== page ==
Thus, PSA-based screening was reported to reduce the rate of death from prostate cancer by about 20% but was associated with a high risk of overdiagnosis.[36]

Important information that was not reported includes the contamination rate in the entire control group, and the treatment administered to the prostate cancer cases by stage and by randomly assigned group. Incompleteness of data is also a concern because it appears that several of the participating countries have not yet provided data beyond the 10-year point at which the major effect appears to occur. Longer follow-up will be needed to determine the final results of this trial.

The Finnish Randomized Screening Trial

The Finnish Randomized Screening Trial is the largest component of the multicenter ERSPC consortium. From the Finnish Population Registry, 80,144 men born between 1929 and 1944 were identified. Men with a previous prostate cancer diagnosis were excluded. Among these men, 31,866 were randomly assigned to the screening arm (SA) and the remaining 48,278 men were randomly assigned to the control arm (CA). Randomization occurred annually from 1996 to 1999 (at ages 55, 59, 63, or 67 years at entry, which led to a similar age distribution in both arms). Men randomly assigned to the CA were not contacted. Men randomly assigned to the SA were invited to an initial screen, and if living in the study area and not already diagnosed with prostate cancer, were invited to second and third screenings at 4 and 8 years after randomization. Men with a PSA of 4.0 ng/mL or higher were referred to a local urological clinic for diagnosis. Men with a PSA of 3.0 to 3.99 ng/mL were referred for further testing. Median follow-up in both arms was 10.8 years. The SA had a nonstatistically significant reduction in prostate cancer mortality, based on an analysis of those who were invited to be screened. The hazard ratio between trial arms was 0.85 (95% CI, 0.69–1.04; P = .10). No screening effect was seen in all-cause mortality. Treatment differed between the two arms within each risk category. In all risk categories, radical prostatectomy was more common in the SA (statistically significant at P < .05 for moderate- and high-risk cancers) and radiation and endocrine treatment were more common in the CA (statistically significant at P < .05 for radiation in the moderate-risk category and for both radiation and endocrine treatment in the high-risk category). It was unknown whether this affected mortality. Contamination in the CA was not measured.[38]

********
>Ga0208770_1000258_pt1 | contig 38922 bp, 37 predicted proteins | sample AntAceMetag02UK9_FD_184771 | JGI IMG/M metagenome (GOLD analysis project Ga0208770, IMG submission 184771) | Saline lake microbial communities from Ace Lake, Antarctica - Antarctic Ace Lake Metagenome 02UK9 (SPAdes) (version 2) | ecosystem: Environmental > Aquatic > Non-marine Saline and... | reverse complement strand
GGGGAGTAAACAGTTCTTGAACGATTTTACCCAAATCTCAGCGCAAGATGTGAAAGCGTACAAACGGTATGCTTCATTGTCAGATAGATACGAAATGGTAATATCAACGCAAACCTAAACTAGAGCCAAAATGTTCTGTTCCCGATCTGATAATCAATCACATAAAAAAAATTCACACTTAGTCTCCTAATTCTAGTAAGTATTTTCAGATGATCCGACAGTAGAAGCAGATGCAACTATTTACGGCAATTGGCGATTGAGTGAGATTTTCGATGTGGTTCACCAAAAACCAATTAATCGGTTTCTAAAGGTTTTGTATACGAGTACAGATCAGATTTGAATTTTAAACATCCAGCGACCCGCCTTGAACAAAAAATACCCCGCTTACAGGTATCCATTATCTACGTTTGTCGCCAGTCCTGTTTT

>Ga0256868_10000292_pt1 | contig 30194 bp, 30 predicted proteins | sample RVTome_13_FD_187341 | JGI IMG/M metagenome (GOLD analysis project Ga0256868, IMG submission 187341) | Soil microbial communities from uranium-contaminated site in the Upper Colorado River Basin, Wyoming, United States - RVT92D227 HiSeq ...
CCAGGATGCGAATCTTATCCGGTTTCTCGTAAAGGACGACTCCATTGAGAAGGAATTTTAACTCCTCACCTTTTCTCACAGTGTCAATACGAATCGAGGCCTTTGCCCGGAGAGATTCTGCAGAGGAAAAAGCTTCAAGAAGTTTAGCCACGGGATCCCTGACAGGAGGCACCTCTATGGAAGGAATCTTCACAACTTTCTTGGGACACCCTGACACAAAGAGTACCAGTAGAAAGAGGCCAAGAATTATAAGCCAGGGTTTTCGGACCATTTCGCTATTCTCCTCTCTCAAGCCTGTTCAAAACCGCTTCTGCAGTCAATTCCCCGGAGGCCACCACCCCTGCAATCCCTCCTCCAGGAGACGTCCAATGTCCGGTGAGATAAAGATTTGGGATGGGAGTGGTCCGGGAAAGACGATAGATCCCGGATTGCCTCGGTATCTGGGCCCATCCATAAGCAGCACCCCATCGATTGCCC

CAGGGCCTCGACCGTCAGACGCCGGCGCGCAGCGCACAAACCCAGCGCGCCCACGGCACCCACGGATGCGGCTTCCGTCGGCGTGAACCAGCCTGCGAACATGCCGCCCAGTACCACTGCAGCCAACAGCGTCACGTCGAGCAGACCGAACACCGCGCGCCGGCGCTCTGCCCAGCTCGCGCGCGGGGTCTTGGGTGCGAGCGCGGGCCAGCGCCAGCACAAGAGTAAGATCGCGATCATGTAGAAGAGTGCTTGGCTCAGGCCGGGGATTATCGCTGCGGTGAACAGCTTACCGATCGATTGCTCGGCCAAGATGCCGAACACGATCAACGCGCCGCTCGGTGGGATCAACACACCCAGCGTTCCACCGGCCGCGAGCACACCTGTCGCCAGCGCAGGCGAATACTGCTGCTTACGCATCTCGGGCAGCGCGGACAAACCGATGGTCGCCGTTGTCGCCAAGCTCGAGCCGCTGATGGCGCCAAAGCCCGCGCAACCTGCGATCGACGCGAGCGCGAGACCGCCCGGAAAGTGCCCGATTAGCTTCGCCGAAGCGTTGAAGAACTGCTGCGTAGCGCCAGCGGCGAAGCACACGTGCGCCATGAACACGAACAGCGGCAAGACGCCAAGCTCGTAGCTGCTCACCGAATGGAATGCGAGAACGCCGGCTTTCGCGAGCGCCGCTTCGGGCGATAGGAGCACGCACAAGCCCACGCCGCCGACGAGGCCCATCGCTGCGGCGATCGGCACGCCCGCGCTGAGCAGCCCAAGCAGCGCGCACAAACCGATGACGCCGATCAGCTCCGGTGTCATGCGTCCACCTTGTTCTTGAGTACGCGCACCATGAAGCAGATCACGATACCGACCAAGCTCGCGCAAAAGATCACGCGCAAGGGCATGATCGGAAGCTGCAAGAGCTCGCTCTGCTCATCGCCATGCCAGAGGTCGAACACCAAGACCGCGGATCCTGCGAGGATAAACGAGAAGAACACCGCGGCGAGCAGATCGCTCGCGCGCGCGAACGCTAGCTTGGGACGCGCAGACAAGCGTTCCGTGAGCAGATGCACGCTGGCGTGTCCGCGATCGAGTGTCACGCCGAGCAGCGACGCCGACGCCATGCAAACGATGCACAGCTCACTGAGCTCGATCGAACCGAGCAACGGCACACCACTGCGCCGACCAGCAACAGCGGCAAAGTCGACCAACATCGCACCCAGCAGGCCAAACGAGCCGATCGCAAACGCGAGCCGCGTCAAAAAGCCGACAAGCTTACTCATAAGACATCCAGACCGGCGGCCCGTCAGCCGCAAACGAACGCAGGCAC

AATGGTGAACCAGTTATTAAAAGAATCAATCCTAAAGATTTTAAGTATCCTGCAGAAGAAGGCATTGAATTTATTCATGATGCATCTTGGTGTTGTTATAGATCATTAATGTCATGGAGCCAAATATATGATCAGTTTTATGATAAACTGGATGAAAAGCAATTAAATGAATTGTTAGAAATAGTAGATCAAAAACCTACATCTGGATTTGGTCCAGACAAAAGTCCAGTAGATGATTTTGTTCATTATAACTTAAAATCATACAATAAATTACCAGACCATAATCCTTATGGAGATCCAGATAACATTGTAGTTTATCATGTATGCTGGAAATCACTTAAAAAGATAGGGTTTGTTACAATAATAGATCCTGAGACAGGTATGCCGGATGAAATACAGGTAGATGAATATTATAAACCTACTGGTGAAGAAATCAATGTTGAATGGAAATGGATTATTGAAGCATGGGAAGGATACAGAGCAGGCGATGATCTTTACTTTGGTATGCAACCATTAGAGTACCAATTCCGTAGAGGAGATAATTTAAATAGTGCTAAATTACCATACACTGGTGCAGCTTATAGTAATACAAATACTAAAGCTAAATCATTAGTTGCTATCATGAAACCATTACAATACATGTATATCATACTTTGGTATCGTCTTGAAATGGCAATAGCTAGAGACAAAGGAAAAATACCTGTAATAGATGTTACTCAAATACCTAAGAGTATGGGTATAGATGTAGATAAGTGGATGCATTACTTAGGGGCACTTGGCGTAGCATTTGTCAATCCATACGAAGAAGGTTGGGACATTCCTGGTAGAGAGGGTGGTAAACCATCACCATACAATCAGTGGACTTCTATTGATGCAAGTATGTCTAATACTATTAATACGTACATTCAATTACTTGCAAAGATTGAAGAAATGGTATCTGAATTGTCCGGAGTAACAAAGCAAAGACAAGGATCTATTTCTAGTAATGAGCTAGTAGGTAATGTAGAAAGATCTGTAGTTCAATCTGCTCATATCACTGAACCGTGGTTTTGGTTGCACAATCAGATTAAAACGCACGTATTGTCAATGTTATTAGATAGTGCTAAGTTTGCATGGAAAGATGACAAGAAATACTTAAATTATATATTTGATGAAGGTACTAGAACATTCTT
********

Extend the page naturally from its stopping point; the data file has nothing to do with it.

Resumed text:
Possible harms included overdiagnosis, which was estimated at 30% on the basis of excess cases in the SA if the cumulative risk of prostate cancer had been the same as the CA.[38]

The Goteborg (Sweden) trial

The Goteborg trial is a prospective randomized trial of approximately 20,000 men born between 1930 and 1944. Data from participants born between 1930 and 1939 is used in the pooled ERSPC data. With up to 14 years of follow-up 12.7% of participants were diagnosed with prostate cancer in the screening group versus 8.2% in the control group. The absolute risk of prostate death was 0.9% in the control group and 0.5% in the screening group (95% CI, 0.17–0.64). This is a 44% RR reduction in prostate-cancer mortality (95% CI, 0.28–0.68; P = .0002). Of note, the number of deaths from all causes was equal in the intervention group and the control group.[39] With follow-up extended to 18 years, there were 1,396 men in the screening group (16% cumulative incidence) and 962 men in the control group (11% cumulative incidence). In the screening group, 79 men died of prostate cancer (0.98% cumulative mortality) compared with 122 prostate cancer deaths in the control group (1.5% cumulative mortality), a 35% relative reduction. The authors reported that 139 men needed to be invited for screening to avert one prostate cancer death.[40]

Unlike the other ERSPC centers, not all the participants in the Goteborg trial were included in the ERSPC study. Further, Sweden and the Netherlands are the only centers to report a screening benefit. Some have argued that the ERSPC trial should be treated as a meta-analysis.[41]

The Norrkoping (Sweden) study

The Norrkoping study is a population-based nonrandomized trial of prostate cancer screening. All men aged 50 to 69 years living in Norrkoping, Sweden in 1987 were allocated to either an invited group (every sixth man allocated to invited group) or a not-invited group. The 1,494 men in the invited group were offered screening every 3 years from 1987 to 1996. The first two rounds were by DRE; the last two rounds were by both DRE and PSA. About 85% of men in the invited group attended at least one screening; contamination by screening in the not-invited group (n = 7,532) was thought to be low. After 20 years of follow-up, the invited group had a 46% relative increase in prostate cancer diagnosis. Over the period of the study, 30 men (2%) in the invited group died of prostate cancer, compared with 130 (1.7%) men in the not-invited group. The RR of prostate cancer mortality was 1.16 (95% CI, 0.78–1.73). This nonstatistically significant finding provides no evidence that screening leads to a reduction in prostate cancer mortality, even after 20 years of follow-up.[42]

The Quebec (Canada) trial

In the randomized, prospective Quebec study, 46,486 men identified from the electoral rolls of Quebec City and its metropolitan area were randomly assigned to be either approached or not approached for PSA and DRE screening. A total of 31,133 men were randomly assigned to screening, while a total of 15,353 were randomly assigned to observation. (It appears that these men were unaware that they had been enrolled in a randomized clinical trial.) A notable difference from other screening studies was that a PSA of 3.0 ng/mL was used to determine whether further evaluation was warranted. In this study (in which the patient numbers have been variously reported by the authors), of the 31,133 men who were randomly assigned to screening, 7,348 actually underwent screening while 23,785 did not. Of the 15,353 who were randomly assigned to observation, 1,122 actually underwent screening while 14,231 did not. Among the 38,016 men who did not undergo screening, 217 deaths were noted, compared with only 11 deaths among the 8,470 men who underwent screening. Using an intention-to-treat analysis based on the study arm to which an individual was originally assigned, no difference in mortality was seen; there were 75 deaths among the 15,353 men who were randomly assigned to observation compared with 153 deaths among the 31,133 men randomly assigned to screening (RR, 1.085). Because of noncompliance, this study does not answer the question of whether early detection with PSA and DRE will reduce prostate cancer mortality.[43]